None of this hysteria is justified. Since 1991, the murder rate has fallen by 45 percent and the overall violent crime rate has fallen by 48 percent. It’s bizarre that Bloomberg wants to change all that. Since 1999, the statistical probability of a student being killed in school, on any given day by a gun has been one in 614 million. Your odds of winning the lottery are 1 in 300 million. The chances of your child being kidnapped are about one in 300,000. Bloomberg says the nation is in crisis, suffering an epidemic. Folks, there is no crisis, no epidemic.

    Shooting incidents involving students have been declining since the ’90s. Fact is all but three mass shooters in recent history passed background checks. Two stole their rifles. The other one bought from a guy who assembled it from parts and sold it from home. Murders committed by all types of rifles combined, in 2018, dropped by 23.9 percent. According to the FBI, out of 14,123 homicides in 2018, only 297 (2.1%) were committed by rifles.

    During that time, citizens were buying a record number of firearms. In 2018, more than 26 million requests were submitted to the National Instant Background System, a general indicator of firearms purchased. That number was exceeded only by 27.5 million in 2016 when purchasers were mortified that Hillary might be elected. Democrats want US citizens to believe making the U.S. safer for criminals will make it safer for their victims. Ask yourself, do you believe being disarmed makes you safer? What kind of political leader would disarm his people while howling about the peril they face?

    These laws have not considered all the possible areas they might harm. For example, what if a crotchety old aunt complained about a blustery nephew who also is a Federal Firearms Licensee and established dealer? What if the nephew is a licensee who operates a pawn shop? What if the nephew stores a neighbor’s firearms because his safe is large enough? What about a nephew whose firearms are stored somewhere else? And so on.

    The Supreme Court isn’t about to jeopardize its own reputation by reducing the ability of private citizens to defend themselves. It’s especially important because currently, half the nation’s murders occur in only 63 counties while the other half are spread across the other 3,081 counties. Said another way, 15 percent had one murder and 54 percent of the nation’s counties had no murders at all.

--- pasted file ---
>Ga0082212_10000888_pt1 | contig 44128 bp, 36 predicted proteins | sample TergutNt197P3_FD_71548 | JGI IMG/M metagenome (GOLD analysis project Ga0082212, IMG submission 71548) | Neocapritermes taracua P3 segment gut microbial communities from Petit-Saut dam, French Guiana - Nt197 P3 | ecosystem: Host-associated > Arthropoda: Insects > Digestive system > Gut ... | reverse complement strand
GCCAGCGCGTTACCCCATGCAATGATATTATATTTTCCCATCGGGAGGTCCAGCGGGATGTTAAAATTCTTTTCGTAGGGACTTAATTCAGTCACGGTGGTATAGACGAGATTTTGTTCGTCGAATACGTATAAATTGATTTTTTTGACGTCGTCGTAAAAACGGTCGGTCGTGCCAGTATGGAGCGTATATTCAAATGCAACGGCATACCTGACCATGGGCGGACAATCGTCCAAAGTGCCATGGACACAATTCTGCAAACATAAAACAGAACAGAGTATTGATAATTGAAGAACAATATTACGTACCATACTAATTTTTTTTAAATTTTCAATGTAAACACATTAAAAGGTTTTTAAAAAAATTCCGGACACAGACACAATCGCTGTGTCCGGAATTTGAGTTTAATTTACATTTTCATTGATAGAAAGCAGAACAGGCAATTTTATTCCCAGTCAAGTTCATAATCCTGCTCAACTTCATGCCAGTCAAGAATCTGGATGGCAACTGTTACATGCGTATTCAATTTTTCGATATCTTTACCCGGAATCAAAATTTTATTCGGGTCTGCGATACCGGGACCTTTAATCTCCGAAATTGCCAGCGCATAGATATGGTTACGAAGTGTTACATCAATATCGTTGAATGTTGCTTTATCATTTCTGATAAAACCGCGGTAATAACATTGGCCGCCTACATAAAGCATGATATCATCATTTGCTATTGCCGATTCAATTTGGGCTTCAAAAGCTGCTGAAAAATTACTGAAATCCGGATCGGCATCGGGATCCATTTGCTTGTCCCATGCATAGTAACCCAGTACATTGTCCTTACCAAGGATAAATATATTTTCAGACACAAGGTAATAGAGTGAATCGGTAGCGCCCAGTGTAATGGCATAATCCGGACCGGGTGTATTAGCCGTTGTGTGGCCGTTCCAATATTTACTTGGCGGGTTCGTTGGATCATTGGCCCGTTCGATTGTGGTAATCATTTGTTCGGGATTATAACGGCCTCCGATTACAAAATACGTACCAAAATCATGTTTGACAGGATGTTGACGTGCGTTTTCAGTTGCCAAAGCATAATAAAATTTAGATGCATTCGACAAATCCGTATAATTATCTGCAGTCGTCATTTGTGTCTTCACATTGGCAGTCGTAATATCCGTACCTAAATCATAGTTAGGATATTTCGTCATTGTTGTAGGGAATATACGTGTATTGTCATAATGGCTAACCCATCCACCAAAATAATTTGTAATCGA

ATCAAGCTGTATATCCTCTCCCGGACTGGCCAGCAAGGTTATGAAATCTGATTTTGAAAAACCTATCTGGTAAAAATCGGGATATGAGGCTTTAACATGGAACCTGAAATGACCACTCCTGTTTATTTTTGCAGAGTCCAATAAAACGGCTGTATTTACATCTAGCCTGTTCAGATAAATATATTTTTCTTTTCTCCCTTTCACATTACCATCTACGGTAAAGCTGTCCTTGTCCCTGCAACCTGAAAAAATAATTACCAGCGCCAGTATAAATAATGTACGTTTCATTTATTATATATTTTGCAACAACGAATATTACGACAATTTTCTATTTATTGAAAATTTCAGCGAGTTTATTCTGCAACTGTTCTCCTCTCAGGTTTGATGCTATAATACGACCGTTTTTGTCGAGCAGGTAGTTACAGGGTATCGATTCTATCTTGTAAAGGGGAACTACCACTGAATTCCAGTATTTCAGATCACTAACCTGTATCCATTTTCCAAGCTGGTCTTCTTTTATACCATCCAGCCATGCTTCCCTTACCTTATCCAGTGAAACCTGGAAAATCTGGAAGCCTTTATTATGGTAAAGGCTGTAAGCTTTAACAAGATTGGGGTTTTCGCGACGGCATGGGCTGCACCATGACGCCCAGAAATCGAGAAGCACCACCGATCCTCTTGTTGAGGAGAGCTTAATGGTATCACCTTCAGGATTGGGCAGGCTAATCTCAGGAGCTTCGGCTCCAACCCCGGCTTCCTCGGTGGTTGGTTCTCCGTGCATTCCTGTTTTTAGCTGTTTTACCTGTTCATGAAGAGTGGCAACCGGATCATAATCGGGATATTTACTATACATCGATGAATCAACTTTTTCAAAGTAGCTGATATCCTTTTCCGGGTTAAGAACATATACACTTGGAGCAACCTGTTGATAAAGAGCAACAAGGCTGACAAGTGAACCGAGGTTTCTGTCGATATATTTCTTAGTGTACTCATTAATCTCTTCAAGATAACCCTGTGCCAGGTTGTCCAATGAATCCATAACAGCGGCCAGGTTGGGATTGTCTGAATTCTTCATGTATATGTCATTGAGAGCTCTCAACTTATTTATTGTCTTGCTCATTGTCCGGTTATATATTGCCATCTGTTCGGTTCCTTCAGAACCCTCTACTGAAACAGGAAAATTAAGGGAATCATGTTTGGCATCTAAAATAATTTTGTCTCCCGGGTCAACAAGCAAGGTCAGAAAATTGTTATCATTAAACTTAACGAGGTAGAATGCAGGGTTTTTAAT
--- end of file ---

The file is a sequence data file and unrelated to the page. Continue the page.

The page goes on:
Besides, they’re sick of our paralyzed congress creating ambiguous laws that ultimately land in the Supreme Court. They know it’s easy to blame the tools used for murder and to write acts that impede acquisition by peaceable, lawful citizens.

    They know it’s far more difficult to focus on the more complex reality of why incomprehensible murderers do what they do. If something is to be done, perhaps it should be focused on the mental defectives, criminals, terrorists and illegal aliens.

  15. avatar John Moses III says:

    Red Flag laws are for countries with RED FLAGS. The version that says you can’t modify your own property (such as when you convert plastic or metal into a gun that won’t fire itself) are no less Fascist.

    I am comforted knowing that tyrants at all levels know how easy it is to make weapons, and how futile to keep them only on their own hands.

  16. avatar Rich says:

    The 2nd Amend is a RESTRICTIVE amendment. It states such in the Preamble to Bill of Rights. the 2A does not grant nor convey any right, but RESTRICTS and PROHIBITS the government from infringing upon this enumerated, pre-existing, God given right.
    Our rights, written BEFORE the Constitution, are unalienable and are endowed from our CREATOR – not our legislators, not our government and certainly not from the United Nations and their attempt at gaining control.

    It’s a Trap!
    2nd Amendment Sanctuaries Threaten Gun Rights